Special issue features new articles by John Bellamy Foster, Hannah Holleman, Ian Angus, Michael Friedman, Brett Clark, Stefano Longo, and Justus von Liebig
Virtually unknown in the west, the great Russian geologist and geochemist pioneered scientific study of life’s impact on the Earth.
On every scale, from the smallest cells to the entire planet, the essential elements of life are constantly used and re-used. Biogeochemical cycles are the basis of the biosphere.
Marx saw the rift between people and nature not only as a primary failing of capitalism, but also as a mechanism through which capitalism may be superseded.
Why wasn’t Marx’s concept of metabolic rift recognized until recently? Changed circumstances, unpublished works, and bad translations all played a role.
If you’ve ever wondered what a scientific representation of metabolic rift might look like, check out this graph.
Metabolic Rifts Today. Beginning a new series by Ian Angus, on how contemporary science illuminates and extends metabolic rift theory in the 21st century.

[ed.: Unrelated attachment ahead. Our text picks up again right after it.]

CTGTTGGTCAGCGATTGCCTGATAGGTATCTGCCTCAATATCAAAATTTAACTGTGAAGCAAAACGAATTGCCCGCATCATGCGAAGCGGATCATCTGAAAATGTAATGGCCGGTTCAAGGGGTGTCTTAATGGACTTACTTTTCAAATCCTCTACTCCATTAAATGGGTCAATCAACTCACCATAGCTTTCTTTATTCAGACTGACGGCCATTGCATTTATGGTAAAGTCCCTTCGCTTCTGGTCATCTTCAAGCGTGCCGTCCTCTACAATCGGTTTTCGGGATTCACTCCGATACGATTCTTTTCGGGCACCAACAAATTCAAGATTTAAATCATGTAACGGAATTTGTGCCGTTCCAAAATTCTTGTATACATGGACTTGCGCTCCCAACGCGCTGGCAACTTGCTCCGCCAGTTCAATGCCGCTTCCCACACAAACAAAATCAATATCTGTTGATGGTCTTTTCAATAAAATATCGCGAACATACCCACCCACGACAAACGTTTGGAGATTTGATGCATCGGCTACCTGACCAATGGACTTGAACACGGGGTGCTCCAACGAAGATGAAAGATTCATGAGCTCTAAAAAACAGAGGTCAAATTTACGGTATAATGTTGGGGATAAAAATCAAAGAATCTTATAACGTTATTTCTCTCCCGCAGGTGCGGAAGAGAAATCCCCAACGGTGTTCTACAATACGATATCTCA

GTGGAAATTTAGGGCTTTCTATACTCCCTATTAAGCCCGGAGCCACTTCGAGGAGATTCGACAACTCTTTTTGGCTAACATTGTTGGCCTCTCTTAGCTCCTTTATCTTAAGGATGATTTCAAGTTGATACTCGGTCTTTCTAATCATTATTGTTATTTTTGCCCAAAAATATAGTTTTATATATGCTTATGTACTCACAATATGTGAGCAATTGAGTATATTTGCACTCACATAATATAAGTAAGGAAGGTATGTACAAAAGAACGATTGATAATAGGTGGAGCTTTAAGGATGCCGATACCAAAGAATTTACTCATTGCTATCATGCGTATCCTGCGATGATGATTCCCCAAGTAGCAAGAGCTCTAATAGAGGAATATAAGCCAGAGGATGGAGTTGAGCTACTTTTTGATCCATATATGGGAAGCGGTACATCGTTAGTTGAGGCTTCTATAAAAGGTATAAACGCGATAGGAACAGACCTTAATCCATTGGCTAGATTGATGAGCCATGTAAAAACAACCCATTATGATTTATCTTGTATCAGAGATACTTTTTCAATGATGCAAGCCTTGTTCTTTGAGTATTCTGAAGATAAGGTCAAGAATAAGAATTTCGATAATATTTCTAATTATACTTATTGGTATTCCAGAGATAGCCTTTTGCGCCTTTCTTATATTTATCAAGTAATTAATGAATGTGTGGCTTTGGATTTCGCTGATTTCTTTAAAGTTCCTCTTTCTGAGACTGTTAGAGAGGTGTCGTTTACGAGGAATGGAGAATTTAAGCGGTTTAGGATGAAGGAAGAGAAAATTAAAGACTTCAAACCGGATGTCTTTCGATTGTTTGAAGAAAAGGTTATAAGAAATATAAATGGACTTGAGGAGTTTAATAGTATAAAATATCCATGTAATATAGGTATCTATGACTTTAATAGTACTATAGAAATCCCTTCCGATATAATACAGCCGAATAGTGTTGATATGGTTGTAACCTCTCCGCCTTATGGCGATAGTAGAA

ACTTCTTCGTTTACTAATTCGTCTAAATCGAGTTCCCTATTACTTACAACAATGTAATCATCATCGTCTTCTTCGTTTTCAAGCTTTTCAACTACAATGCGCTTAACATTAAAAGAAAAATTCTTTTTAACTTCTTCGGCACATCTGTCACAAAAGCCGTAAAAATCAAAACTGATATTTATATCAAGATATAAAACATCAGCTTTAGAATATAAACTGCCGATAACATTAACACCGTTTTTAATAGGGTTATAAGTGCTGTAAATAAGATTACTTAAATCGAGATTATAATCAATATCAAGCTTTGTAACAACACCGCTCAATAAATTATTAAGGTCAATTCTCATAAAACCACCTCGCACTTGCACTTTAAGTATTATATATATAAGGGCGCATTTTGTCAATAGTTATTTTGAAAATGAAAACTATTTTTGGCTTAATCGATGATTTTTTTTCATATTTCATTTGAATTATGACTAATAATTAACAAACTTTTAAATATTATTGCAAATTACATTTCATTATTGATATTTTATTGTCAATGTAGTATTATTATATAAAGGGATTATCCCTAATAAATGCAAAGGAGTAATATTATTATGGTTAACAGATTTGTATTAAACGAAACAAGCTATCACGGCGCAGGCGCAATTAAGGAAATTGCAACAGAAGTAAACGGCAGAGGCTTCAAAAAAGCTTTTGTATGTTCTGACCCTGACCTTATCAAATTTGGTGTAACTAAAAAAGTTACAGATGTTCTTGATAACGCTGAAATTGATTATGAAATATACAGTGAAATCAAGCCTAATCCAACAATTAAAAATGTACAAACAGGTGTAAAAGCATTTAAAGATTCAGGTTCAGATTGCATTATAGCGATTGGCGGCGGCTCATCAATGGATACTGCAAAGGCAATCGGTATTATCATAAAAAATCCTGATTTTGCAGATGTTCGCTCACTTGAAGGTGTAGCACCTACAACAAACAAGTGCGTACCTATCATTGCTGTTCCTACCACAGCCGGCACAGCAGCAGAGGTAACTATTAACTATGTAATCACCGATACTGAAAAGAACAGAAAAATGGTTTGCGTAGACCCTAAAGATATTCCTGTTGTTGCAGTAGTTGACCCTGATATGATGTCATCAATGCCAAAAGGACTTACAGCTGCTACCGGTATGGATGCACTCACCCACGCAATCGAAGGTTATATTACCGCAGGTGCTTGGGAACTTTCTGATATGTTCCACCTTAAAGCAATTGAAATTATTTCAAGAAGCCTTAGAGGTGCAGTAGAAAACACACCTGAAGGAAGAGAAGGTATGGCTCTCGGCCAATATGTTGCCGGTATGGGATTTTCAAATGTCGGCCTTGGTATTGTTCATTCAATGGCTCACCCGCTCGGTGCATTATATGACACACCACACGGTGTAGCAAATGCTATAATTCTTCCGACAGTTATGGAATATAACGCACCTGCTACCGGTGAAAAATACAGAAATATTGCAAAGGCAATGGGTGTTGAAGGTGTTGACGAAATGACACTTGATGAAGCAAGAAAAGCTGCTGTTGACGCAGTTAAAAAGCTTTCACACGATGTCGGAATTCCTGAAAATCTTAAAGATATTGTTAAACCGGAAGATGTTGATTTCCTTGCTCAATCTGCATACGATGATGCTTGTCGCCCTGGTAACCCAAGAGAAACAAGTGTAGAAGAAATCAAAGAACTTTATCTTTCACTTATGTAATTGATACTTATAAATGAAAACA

‘Quarks to Culture’ is an important but flawed account of emergence in history, of 12 major transitions that created the world we live in, from the Big Bang to the Geopolitical State.
Éric Pineault’s preface to the French edition of Facing the Anthropocene: “Ian Angus offers a critique of capitalist modernity based on a vision of liberation shaped by the recognition of substantial and real ecological limits”
Long term research by German ecologists proves that loss of biodiversity has “direct, unpleasant consequences for mankind.”
Two recent studies show how dangerous heatwaves can be, and how global warming will put three-quarters of humanity at risk by 2100. “We are running out of choices.”
Victor Hugo’s masterpiece includes a powerful attack on the urban wastefulness that steals nutrients from the land. Like Marx and Engels, he based his critique on the work of the chemist Justus von Liebig.